This post is a part of Blog Action Day 2008 on poverty.
The difference between roughly 17% and 30% is over 4.5 million people and it is the difference between what Argentina officially reports as the number of poor in the country and the general wisdom of the non-governmental economists. As often in this country, it depends on who you ask. INDEC, the governmental body on statistics is no longer reporting the percentage of poor as the inflation rate grows. The numbers INDEC puts out in regards to inflation are also highly suspect and since the two are intertwined it is impossible to have a true reflection of poverty in Argentina.
The optimistic numbers by the government body conflict with reality on the ground, according to an article in La Nación. The government assists with 1700 comedores, neighborhood locales where residents can go to eat and often get food to take home. La Nación also points out the infant fatality rate for causes related to malnutrition, in compared to the same period last year, rose by 117 children under the age of 5. That is 1734 children in total for the reported semester.
But what matters to most, who are living in poverty here, is not 17 or 30, but more importantly 150 and 4. $150 pesos (@$50USD) is what Gloria Rodriguez, 44, makes per month. She works at Comedor Los Pibes in La Boca and puts in four hours a day, five days a week sewing or other duties for the comedor. This is preferable to the 14 hour days, six days a week she worked cleaning to earn $220 pesos, but it certainly does not provide and she, with three of her younger children and her elderly mother live in Villa 31.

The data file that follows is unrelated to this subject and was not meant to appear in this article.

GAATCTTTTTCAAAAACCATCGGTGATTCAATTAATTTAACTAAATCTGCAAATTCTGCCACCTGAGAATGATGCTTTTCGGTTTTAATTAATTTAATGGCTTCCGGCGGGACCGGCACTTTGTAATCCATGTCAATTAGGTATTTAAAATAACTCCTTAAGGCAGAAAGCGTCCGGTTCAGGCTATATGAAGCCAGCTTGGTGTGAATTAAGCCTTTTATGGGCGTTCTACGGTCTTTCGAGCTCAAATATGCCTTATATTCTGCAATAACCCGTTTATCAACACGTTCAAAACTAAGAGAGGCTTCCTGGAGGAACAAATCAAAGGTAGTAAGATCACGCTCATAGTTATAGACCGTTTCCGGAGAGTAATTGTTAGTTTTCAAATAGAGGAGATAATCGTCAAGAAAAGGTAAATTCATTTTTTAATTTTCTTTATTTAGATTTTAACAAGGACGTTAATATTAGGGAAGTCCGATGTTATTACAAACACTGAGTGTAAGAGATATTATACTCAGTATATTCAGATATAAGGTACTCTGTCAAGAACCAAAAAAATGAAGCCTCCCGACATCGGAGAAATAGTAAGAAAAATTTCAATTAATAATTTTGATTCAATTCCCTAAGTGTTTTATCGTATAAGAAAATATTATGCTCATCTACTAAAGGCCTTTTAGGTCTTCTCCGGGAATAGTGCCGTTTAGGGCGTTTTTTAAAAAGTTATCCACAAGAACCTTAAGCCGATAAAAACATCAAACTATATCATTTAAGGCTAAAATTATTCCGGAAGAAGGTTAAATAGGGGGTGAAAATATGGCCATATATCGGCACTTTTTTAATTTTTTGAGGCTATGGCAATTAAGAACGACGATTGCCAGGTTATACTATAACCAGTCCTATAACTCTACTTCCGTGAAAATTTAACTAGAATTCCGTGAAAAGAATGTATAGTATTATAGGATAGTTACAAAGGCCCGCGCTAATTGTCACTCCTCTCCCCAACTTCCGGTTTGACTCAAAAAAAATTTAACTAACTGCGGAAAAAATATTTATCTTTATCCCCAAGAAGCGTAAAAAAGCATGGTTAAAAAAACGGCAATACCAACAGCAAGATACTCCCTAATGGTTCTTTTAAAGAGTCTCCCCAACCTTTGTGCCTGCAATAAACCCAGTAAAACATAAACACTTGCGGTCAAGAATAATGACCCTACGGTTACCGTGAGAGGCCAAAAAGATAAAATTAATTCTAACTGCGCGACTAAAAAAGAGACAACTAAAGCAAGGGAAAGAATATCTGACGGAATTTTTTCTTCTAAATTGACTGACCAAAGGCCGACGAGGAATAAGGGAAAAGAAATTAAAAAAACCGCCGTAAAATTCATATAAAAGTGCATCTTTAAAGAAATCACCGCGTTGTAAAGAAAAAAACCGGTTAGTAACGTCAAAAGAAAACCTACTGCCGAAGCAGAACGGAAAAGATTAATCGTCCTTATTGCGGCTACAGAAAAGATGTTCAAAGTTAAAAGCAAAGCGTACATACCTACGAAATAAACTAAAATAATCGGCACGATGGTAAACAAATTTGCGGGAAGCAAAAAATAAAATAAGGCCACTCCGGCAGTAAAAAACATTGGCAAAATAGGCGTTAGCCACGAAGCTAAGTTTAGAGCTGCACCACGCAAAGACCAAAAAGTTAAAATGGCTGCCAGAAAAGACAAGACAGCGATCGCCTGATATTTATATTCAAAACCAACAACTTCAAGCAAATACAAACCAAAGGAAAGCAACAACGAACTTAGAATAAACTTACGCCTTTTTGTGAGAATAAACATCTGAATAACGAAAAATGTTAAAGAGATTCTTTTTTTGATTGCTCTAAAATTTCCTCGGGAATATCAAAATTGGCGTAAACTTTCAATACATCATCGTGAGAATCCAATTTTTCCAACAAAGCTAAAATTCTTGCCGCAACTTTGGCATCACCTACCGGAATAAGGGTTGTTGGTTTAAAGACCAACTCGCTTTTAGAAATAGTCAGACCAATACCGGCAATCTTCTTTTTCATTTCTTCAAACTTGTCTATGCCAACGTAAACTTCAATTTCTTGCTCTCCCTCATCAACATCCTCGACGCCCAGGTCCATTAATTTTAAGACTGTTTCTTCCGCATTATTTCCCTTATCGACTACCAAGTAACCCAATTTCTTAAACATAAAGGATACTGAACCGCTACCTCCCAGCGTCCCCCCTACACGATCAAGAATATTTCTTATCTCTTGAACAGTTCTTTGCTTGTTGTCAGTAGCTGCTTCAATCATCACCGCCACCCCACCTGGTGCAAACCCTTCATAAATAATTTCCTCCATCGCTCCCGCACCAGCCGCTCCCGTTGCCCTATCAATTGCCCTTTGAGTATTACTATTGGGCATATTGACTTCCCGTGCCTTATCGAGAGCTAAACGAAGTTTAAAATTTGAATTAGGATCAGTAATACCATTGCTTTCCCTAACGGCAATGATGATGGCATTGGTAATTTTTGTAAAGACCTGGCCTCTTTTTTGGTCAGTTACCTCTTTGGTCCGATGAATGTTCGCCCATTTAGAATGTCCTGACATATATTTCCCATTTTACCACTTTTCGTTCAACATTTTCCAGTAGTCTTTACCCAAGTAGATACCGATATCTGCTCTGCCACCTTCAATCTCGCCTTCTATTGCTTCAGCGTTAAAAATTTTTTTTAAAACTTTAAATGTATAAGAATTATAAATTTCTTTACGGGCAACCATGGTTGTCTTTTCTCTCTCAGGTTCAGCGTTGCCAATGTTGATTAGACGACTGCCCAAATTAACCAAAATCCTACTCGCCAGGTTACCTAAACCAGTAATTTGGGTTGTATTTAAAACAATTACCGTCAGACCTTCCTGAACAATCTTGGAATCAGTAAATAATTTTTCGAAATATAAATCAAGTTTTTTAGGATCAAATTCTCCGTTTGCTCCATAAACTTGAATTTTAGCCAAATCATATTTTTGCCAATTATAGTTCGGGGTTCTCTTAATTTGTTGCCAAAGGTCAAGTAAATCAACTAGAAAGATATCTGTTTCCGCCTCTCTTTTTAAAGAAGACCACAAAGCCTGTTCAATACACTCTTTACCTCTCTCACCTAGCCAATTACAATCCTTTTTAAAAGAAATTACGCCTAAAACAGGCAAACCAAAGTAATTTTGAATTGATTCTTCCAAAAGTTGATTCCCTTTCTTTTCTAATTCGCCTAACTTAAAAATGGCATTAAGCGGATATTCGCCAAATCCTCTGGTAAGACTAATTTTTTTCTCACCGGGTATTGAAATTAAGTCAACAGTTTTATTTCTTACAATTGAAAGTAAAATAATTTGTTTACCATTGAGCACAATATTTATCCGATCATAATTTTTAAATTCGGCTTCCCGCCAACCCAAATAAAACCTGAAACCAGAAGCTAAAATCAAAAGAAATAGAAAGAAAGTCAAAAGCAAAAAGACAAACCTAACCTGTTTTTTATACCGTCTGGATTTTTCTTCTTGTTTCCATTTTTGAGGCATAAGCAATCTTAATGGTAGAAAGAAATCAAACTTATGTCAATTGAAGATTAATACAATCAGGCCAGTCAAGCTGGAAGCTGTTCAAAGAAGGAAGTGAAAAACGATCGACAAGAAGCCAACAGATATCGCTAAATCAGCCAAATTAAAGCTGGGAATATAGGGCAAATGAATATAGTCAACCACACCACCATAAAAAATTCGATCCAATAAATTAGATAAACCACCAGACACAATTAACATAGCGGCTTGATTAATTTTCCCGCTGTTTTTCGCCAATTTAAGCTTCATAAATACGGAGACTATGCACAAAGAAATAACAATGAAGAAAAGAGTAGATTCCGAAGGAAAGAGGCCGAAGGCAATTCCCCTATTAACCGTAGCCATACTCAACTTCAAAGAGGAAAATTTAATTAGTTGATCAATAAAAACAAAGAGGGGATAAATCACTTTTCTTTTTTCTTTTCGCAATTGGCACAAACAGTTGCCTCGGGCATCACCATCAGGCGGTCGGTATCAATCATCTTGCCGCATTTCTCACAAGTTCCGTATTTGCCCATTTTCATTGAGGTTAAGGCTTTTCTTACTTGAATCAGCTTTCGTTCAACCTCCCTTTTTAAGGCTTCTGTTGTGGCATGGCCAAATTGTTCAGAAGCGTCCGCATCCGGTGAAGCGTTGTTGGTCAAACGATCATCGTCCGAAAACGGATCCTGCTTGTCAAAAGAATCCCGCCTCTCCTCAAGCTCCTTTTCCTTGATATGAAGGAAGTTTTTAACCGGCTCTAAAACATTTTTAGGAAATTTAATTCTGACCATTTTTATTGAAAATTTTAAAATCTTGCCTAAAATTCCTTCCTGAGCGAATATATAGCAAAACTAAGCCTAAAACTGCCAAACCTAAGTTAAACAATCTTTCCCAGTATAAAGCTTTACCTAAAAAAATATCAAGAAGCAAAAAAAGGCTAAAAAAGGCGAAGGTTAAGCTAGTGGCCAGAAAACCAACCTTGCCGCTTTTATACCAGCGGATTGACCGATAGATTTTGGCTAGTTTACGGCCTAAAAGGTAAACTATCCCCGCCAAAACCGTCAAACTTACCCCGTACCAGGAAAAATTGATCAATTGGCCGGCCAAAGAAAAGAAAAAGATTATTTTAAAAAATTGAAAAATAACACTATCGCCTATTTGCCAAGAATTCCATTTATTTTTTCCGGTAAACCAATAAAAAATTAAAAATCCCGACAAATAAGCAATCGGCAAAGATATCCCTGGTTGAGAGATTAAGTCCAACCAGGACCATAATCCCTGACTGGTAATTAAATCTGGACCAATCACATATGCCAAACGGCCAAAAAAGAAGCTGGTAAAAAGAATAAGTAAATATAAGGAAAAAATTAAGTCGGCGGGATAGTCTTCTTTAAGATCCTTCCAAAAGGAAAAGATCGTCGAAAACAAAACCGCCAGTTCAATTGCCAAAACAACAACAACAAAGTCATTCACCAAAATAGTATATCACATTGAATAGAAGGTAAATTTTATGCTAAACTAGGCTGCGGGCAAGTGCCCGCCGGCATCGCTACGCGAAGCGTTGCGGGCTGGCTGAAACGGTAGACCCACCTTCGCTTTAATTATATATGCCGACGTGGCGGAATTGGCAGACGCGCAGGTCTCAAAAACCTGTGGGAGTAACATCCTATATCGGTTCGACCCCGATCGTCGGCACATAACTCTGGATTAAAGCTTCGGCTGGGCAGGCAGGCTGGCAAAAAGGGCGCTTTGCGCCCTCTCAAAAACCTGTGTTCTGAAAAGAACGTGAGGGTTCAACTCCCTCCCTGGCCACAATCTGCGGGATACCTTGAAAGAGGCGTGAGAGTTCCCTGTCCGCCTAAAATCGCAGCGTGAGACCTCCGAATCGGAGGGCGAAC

The comedor where Rodriguez goes assists around 130 families and upwards of 1,500 people. Los Pibes began 12 years ago as a regular comedor, providing lunches and extra food. It is now better described as a social organization, with multiple functions: to provide lunch for those that work there and food they can bring home to their families, to teach basic skills such as cooking, sewing, English and computers, to be politically active, and to build cooperative living apartments for 33 families.
Julian Gomez, 73, a resident in La Boca has been going to the comedor since it opened its doors. He migrated from Formosa, located in the north of Argentina and in the area known as the poverty belt, when he was 13 years old. Four children, nine grandchildren and forty-five years later when asked if poverty was worse now, all he answered was “cada vez más.”
What’s the difference between 17% and 30%? Depends on who you ask.